Poll: Nearly 3 in 10 Democratic voters want Biden replaced as party’s nominee

Although former Vice President Joe Biden is the presumptive Democratic presidential nominee, it does not appear everyone in the party will be pleased with that outcome.

A recent Rasmussen poll indicated that just over half of the Democrats polled were “satisfied” with Biden being the nominee, and nearly 3 in 10 expressed a desire for the party to pick someone else, as The Washington Times reported.

Pollsters surveyed 1,000 likely voters between May 10–11 and found, with a 3% margin of error, that just 54% of Democrats fell into the “satisfied” category and another 18% were undecided. The remaining 28% said their party should replace Biden at the top of the 2020 ticket.

The enthusiasm gap

Adding Republican and independent voters into the mix, more than a third believe the Democratic Party needs to find a new nominee and just 45% are satisfied with the choice. Another 19% of respondents remained undecided on the matter, according to Rasmussen.

Despite what appears to be a lack of widespread enthusiasm for his campaign, 92% of Democrats reportedly think Biden will be the nominee — including more than 3 in 4 who believe it is “very likely” he will face off against President Donald Trump this fall.

Those numbers are slightly higher than when a similar question was asked in early April. At that time, many Democrats believed the upcoming convention would be open, meaning no candidate had secured enough pledged delegates to secure the nomination.

Among the electorate at large, more than 8 in 10 respondents said they believe Biden will be the nominee. About 63% said it would “very likely” be the result.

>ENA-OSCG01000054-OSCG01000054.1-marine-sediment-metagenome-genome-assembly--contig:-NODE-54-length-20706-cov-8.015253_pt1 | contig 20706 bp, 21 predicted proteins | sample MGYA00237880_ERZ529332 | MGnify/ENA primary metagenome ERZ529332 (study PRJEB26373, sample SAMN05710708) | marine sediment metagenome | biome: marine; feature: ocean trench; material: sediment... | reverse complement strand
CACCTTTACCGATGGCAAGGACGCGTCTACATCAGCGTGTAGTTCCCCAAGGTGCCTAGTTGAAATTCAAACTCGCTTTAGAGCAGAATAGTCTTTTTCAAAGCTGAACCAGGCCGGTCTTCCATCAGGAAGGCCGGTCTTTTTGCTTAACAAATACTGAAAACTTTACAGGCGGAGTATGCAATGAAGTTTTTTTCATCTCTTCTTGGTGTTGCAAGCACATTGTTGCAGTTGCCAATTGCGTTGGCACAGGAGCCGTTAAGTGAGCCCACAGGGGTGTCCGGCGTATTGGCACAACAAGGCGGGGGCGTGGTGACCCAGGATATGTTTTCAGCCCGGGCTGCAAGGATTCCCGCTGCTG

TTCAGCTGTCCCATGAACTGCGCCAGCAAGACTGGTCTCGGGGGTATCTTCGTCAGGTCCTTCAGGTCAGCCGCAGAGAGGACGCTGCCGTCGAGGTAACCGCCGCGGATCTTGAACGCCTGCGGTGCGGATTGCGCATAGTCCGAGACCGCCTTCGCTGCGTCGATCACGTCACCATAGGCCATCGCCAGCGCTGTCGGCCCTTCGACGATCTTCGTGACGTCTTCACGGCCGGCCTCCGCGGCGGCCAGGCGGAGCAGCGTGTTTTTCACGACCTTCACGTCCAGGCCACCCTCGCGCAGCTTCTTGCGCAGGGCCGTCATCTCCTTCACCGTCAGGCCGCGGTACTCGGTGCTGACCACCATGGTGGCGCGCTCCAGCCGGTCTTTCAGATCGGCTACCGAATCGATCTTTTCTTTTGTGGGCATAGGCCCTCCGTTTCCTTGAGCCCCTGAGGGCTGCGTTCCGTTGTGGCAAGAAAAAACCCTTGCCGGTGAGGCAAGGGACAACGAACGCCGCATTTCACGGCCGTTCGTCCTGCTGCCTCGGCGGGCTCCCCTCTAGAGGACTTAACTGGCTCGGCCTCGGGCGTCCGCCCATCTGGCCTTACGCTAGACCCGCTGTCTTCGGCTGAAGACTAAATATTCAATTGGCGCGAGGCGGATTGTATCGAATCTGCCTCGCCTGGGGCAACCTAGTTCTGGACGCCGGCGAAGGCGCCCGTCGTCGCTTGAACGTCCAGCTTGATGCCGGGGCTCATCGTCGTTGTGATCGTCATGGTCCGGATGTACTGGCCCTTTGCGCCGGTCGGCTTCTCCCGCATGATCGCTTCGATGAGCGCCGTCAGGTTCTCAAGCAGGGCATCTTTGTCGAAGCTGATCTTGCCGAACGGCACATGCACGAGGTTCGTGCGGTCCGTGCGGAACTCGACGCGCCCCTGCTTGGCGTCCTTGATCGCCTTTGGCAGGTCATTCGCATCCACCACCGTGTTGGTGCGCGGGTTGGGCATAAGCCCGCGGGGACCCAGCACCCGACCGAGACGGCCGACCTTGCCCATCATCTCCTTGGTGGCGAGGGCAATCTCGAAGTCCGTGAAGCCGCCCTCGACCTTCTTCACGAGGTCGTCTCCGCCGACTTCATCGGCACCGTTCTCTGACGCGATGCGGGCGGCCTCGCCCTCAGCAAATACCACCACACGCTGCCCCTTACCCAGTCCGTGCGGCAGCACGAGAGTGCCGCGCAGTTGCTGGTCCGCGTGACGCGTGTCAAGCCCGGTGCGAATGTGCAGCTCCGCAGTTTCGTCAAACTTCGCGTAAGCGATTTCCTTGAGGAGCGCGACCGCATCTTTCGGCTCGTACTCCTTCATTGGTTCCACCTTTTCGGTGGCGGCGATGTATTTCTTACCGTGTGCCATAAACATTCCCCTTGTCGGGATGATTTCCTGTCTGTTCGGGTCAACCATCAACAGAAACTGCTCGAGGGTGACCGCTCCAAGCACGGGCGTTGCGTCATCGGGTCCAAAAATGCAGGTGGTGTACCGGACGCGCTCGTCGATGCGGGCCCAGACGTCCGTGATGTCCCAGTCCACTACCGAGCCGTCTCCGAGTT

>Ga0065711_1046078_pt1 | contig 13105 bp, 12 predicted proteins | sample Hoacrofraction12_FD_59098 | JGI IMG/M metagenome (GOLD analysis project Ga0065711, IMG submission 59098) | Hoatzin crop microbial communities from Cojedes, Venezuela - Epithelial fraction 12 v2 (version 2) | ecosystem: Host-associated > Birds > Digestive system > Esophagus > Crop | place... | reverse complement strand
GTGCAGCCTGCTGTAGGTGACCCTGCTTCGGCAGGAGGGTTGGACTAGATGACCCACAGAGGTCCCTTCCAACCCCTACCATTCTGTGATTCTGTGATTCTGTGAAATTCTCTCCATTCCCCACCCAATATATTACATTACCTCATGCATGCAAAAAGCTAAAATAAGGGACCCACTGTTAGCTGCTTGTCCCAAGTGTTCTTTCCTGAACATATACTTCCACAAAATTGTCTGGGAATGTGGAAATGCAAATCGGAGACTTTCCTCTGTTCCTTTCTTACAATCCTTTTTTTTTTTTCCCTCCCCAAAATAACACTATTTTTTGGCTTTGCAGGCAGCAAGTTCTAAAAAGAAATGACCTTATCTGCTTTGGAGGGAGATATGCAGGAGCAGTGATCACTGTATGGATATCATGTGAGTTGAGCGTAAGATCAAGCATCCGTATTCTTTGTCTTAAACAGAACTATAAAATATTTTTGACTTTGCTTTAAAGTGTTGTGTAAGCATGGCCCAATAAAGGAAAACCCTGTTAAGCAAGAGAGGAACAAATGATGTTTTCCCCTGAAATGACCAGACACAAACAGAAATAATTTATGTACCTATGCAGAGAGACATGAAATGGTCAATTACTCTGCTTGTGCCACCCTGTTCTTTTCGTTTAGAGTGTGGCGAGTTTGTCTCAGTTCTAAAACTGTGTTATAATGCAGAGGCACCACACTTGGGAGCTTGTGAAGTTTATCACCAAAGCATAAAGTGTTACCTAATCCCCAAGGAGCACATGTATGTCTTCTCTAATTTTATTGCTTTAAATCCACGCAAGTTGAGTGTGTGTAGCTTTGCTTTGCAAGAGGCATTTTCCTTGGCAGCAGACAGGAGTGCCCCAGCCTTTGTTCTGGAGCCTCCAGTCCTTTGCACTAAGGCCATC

Countdown to Election Day

A separate poll conducted late last month, on the other hand, probably gives the Biden campaign less to celebrate.

Among likely voters in general, 6 in 10 were “excited” about a Trump–Biden match-up, compared to just 41% who were excited about Trump and Hillary Clinton in 2016. That increased enthusiasm, however, appears to be largely concentrated on the side of Republicans.

About 3 in 4 likely GOP voters are excited about the expected general-election matchup compared to 57% of Democrats, Rasmussen said. Less than half of independents said they were excited.

Digging below the surface of these polls, some might argue none of the numbers really look good for Biden. As he continues to face sexual assault allegations and complaints that he has become largely invisible amid coronavirus lockdowns, it is uncertain whether his campaign will gain momentum before Election Day.

If current trends continue and Americans start to see an end to the current health and economic crises, however, all signs seem to signal a widening path for Trump’s re-election.

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